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Navigating drone laws and safety in Montana

Great Falls aerial view
Great Falls aerial view
great falls aerial view
great falls aerial
Posted at 5:07 PM, Jul 09, 2024

GREAT FALLS — Unmanned aerial systems, better known as drones, have become a popular hobby and offer a unique perspective on the world. However, flying a drone comes with a set of regulations that every enthusiast should be aware of. Understanding FAA, state, and federal rules is crucial to avoid trouble. Here's what you need to know.

Commercial Use and Part 107 Certification
First and foremost, if you are using your drone for commercial purposes, you must obtain a Part 107 certification from the Federal Aviation Administration (FAA). This certification ensures that you understand the rules and regulations surrounding commercial drone flights.

Class D Airspace in Great Falls
Much of Great Falls falls under Class D airspace, which surrounds airports. In these areas, manned aircraft have the right of way for obvious safety reasons. To assist with navigating these regulations, there is a free app available that allows you to input your flight details and receive immediate FAA authorization in most areas.

Restrictions in National Parks
Certain areas are strictly off-limits for drone flights, such as Yellowstone and Glacier National Parks. The National Park Service (NPS) has enforced these regulations since 2014 to protect wildlife, preserve the natural soundscape, and ensure the safety and enjoyment of park visitors. Drones can disturb nesting birds, scare animals, and pose risks if they crash, making these restrictions essential for conservation and safety.

Drone Use in Montana State Parks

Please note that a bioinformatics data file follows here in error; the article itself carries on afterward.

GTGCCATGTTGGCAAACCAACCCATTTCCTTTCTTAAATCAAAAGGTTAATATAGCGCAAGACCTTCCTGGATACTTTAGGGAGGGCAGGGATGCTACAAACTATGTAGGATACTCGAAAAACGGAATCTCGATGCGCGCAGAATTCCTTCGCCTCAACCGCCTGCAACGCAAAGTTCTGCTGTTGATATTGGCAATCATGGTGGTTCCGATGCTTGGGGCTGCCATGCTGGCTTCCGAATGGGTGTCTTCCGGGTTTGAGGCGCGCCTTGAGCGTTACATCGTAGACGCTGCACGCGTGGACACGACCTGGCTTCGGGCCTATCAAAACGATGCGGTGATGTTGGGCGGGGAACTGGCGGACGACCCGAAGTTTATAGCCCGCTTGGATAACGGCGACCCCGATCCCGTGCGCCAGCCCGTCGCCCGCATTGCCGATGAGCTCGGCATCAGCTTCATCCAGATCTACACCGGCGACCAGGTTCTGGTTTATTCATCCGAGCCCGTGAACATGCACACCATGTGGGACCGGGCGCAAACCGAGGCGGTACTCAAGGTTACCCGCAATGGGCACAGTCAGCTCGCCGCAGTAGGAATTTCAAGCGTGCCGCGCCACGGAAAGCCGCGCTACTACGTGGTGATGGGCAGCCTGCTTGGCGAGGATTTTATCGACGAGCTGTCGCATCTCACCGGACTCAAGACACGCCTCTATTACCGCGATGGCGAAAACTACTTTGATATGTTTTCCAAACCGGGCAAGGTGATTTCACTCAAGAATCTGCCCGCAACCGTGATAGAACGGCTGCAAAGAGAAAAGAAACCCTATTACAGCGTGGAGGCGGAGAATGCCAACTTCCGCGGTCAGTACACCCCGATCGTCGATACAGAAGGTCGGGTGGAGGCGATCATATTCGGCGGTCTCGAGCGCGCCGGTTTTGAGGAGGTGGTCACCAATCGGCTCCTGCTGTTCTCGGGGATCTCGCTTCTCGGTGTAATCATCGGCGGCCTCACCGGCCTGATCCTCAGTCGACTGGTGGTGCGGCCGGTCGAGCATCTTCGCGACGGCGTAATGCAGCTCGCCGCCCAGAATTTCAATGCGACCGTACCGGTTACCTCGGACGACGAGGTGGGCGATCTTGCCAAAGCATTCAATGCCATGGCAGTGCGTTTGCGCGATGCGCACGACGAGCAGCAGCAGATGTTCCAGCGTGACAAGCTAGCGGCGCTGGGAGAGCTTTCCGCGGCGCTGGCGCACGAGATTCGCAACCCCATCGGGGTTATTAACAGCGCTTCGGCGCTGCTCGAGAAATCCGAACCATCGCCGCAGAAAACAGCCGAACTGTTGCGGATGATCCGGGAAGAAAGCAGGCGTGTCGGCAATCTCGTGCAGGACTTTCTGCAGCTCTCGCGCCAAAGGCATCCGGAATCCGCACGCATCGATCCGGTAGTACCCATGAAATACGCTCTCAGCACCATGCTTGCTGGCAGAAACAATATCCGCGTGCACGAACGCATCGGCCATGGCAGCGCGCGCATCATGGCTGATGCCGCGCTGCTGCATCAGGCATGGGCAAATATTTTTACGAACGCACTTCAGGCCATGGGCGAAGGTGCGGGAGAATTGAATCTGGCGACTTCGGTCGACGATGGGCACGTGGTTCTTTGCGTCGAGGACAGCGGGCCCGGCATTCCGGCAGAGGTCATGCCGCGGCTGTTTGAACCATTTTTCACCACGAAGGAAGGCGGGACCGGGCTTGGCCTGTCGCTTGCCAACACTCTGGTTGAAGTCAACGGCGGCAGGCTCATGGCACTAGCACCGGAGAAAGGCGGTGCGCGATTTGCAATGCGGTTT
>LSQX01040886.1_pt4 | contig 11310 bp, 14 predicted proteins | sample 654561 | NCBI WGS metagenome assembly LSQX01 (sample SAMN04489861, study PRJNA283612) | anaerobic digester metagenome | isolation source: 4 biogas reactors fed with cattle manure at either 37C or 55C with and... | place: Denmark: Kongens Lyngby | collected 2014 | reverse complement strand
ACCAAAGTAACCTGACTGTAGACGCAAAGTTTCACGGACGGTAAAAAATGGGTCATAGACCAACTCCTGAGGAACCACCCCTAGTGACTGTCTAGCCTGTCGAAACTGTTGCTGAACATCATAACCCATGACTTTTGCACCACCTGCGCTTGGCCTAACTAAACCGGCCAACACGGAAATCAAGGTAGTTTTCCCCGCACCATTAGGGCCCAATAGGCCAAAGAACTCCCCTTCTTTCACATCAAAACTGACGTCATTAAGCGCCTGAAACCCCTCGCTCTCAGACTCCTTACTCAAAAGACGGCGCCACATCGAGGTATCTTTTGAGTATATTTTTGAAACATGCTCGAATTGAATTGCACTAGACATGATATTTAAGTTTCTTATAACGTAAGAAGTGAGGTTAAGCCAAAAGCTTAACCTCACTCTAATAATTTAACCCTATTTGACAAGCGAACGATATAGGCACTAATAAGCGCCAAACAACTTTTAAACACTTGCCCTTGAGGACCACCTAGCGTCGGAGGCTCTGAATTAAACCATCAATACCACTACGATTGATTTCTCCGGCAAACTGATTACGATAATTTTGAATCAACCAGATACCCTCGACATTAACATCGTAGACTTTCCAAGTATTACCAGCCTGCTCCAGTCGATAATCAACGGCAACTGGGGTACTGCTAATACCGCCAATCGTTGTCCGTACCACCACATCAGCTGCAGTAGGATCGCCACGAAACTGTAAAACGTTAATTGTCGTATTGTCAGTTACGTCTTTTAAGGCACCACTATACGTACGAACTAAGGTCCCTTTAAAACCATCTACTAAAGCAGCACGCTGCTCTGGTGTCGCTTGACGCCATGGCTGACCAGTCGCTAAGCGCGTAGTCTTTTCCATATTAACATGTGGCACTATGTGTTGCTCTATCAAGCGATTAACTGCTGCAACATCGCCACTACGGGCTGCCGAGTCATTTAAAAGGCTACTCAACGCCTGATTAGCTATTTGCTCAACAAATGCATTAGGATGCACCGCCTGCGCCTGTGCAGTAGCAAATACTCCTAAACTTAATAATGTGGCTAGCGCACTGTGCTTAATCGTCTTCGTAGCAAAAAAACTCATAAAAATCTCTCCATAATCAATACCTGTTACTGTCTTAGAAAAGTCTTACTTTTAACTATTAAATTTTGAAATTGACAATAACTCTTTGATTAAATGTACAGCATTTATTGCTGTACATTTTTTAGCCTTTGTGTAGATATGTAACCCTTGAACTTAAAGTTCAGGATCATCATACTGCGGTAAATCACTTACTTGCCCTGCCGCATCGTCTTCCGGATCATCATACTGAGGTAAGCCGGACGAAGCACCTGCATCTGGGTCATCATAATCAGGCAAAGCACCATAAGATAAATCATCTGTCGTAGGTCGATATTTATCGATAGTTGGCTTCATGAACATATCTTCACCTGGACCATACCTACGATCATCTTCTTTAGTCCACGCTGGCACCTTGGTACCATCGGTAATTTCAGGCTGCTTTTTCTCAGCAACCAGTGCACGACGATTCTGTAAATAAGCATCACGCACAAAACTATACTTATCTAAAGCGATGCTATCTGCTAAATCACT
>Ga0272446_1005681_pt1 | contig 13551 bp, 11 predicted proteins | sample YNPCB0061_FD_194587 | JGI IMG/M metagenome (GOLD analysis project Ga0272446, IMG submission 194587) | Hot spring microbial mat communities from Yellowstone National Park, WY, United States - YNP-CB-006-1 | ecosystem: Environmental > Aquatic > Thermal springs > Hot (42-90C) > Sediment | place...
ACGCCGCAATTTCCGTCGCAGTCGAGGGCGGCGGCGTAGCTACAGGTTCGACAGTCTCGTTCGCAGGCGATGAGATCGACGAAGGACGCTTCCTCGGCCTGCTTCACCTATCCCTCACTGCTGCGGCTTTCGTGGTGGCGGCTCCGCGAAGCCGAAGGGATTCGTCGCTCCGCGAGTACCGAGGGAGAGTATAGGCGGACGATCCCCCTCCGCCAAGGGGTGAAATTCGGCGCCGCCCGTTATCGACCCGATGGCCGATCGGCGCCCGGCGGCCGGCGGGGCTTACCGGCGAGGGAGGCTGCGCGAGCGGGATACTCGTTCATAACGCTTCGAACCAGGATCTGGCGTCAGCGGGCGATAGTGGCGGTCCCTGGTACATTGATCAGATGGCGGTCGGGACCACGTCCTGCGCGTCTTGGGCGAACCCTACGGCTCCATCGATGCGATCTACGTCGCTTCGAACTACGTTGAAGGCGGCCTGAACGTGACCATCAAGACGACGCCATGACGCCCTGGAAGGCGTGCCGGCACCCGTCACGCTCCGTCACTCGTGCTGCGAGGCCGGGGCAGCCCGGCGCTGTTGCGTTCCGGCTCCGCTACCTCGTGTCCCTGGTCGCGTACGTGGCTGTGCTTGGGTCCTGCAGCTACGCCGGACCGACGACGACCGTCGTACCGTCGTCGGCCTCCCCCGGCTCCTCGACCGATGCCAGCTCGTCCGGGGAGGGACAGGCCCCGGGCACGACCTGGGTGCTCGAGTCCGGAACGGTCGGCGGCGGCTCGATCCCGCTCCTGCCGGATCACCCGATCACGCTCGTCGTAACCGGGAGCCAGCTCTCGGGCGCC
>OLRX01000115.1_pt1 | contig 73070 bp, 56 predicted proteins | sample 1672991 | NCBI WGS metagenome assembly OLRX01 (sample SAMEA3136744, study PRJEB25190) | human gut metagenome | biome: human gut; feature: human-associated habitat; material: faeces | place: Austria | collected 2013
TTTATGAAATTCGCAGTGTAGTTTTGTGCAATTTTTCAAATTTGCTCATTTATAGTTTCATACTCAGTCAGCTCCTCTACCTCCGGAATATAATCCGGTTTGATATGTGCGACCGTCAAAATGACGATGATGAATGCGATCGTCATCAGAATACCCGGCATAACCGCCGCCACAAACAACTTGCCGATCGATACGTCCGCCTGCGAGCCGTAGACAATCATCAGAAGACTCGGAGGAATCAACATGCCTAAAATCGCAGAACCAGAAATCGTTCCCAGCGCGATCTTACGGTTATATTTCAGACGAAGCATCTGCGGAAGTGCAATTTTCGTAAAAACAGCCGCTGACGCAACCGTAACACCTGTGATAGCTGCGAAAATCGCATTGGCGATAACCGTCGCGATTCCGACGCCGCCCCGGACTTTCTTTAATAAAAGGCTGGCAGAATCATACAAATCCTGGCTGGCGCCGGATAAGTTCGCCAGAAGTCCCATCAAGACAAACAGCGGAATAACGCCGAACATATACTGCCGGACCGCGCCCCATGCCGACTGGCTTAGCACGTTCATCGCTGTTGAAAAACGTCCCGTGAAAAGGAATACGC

In Montana state parks, drone use is allowed but heavily regulated. According to a representative from Montana Fish, Wildlife, and Parks, drone operators must contact the site manager for permission, as each site has different rules. The site manager will review the request and decide whether to allow drone flights.

Additionally, drone operators in Montana state parks must adhere to all FAA rules, including:

  • Flying below 400 feet
  • Keeping drone within visual line of sight
  • Not flying over people (with exceptions)

Research and Resources
Regardless of where you plan to fly, conducting thorough research is crucial. Make sure to check both state of Montana and FAA websites for comprehensive resources and guidelines: FWP Public Use Guidelines; FWP Commerical Guidelines; FAA Drone Info.

Being A Good Neighbor

Know Before You Fly is an education campaign organized by the Academy of Model Aeronautics, the Association for Uncrewed Vehicle Systems International, and the Consumer Technology Association, in partnership with the Federal Aviation Administration (FAA). Their shared goal is to educate prospective users about the safe and responsible operation of drones.

Below is a list of voluntary guidelines for “neighborly” drone use, which serve to provide guidance to UAS operators on ways to balance their rights as drone users and other people’s rights to privacy. The objective of the process was to develop and communicate best practices, accountability, and transparency issues regarding commercial and private UAS use in the National Airspace System.

Guidelines for Neighborly Drone Use:

  • If you can, tell other people you’ll be taking pictures or video of them before you do so.
  • If you think someone has a reasonable expectation of privacy, don’t violate that privacy.
  • Don’t fly over other people’s private property without permission if you can easily avoid doing so.
  • If someone asks you to delete personal data about him or her that you’ve gathered, do so, unless you’ve got a good reason not to.
  • If anyone raises privacy, security, or safety concerns with you, try and listen to what they have to say, as long as they’re polite and reasonable about it.
  • Don’t harass people with your drone.

Important Note: the best practices do not apply to news-gatherers and news reporting organizations, which are protected by U.S. law and the First Amendment to the Constitution. These organizations should operate under the ethics rules and standards of their organization, and according to existing federal and state laws.